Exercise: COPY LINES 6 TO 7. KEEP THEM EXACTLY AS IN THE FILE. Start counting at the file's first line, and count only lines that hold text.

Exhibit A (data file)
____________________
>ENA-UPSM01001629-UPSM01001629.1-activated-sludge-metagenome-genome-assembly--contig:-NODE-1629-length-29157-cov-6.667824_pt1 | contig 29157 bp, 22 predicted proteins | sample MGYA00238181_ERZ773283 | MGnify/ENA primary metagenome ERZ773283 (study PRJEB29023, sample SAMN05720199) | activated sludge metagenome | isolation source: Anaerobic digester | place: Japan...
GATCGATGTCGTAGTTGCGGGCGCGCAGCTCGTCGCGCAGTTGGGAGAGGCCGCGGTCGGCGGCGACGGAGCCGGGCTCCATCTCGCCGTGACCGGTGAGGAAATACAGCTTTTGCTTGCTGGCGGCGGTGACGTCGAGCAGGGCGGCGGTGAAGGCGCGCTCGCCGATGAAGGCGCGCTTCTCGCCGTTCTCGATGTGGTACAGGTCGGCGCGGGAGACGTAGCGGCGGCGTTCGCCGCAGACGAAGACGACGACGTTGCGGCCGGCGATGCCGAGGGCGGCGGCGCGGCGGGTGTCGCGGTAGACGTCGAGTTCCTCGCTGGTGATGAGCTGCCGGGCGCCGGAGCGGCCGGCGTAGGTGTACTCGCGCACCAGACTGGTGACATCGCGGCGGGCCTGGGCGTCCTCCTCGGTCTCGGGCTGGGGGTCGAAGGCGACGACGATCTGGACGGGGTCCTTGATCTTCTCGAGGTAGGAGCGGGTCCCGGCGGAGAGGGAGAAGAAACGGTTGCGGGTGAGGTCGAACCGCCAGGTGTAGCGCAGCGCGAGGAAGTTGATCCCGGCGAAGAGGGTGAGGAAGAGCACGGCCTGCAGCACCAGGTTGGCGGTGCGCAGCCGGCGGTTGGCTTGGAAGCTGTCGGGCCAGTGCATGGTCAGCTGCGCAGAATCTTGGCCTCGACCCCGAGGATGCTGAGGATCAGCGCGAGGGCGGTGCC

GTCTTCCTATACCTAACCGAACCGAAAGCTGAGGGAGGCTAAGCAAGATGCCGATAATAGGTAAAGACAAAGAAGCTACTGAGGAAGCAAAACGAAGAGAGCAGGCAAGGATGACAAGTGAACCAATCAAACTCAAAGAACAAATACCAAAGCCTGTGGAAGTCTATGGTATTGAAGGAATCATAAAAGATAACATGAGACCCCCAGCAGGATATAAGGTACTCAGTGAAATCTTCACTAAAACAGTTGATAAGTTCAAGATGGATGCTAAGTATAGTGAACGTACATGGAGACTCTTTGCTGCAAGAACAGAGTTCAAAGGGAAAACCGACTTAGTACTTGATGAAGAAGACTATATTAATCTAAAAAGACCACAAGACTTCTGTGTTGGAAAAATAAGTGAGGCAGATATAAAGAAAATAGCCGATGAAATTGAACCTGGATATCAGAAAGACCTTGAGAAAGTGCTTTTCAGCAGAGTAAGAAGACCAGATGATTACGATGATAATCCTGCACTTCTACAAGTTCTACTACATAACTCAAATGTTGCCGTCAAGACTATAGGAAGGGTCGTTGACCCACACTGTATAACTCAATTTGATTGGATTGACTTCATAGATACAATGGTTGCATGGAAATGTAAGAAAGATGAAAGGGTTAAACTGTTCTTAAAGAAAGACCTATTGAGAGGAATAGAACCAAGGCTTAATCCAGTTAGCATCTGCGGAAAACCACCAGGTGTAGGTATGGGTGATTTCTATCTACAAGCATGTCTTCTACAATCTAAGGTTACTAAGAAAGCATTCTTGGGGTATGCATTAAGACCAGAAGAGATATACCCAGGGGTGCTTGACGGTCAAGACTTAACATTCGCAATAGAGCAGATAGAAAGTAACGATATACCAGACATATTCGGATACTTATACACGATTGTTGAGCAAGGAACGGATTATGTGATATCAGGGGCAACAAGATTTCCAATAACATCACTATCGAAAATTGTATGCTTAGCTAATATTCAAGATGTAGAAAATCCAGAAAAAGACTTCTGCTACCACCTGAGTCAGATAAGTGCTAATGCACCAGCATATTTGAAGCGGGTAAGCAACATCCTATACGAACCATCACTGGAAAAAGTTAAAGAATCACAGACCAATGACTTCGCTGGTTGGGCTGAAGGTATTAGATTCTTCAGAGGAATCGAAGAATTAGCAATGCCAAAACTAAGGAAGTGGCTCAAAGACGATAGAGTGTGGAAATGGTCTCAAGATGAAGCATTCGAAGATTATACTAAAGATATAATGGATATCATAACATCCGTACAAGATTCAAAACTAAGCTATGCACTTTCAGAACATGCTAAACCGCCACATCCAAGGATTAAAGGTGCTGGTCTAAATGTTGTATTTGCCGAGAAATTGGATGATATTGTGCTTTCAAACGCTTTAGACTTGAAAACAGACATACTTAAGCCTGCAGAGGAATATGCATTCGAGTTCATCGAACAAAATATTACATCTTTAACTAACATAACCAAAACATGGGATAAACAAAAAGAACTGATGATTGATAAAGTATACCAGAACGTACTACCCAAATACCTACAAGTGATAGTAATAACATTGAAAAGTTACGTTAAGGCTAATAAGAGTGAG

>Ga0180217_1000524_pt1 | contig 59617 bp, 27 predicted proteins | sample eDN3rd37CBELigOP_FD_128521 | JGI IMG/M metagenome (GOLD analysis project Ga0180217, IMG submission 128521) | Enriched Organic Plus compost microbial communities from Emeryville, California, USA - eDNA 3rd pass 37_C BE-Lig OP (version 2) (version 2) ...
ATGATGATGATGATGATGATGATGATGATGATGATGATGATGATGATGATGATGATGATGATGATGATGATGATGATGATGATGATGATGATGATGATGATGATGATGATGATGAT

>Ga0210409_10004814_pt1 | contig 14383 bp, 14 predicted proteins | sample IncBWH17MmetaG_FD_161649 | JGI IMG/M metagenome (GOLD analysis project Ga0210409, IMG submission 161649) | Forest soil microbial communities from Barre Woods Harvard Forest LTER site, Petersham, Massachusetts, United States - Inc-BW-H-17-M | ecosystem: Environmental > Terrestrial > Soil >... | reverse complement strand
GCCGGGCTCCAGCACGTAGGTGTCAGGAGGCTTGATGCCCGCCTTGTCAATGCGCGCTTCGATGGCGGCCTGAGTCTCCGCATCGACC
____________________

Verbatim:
>Ga0210409_10004814_pt1 | contig 14383 bp, 14 predicted proteins | sample IncBWH17MmetaG_FD_161649 | JGI IMG/M metagenome (GOLD analysis project Ga0210409, IMG submission 161649) | Forest soil microbial communities from Barre Woods Harvard Forest LTER site, Petersham, Massachusetts, United States - Inc-BW-H-17-M | ecosystem: Environmental > Terrestrial > Soil >... | reverse complement strand
GCCGGGCTCCAGCACGTAGGTGTCAGGAGGCTTGATGCCCGCCTTGTCAATGCGCGCTTCGATGGCGGCCTGAGTCTCCGCATCGACC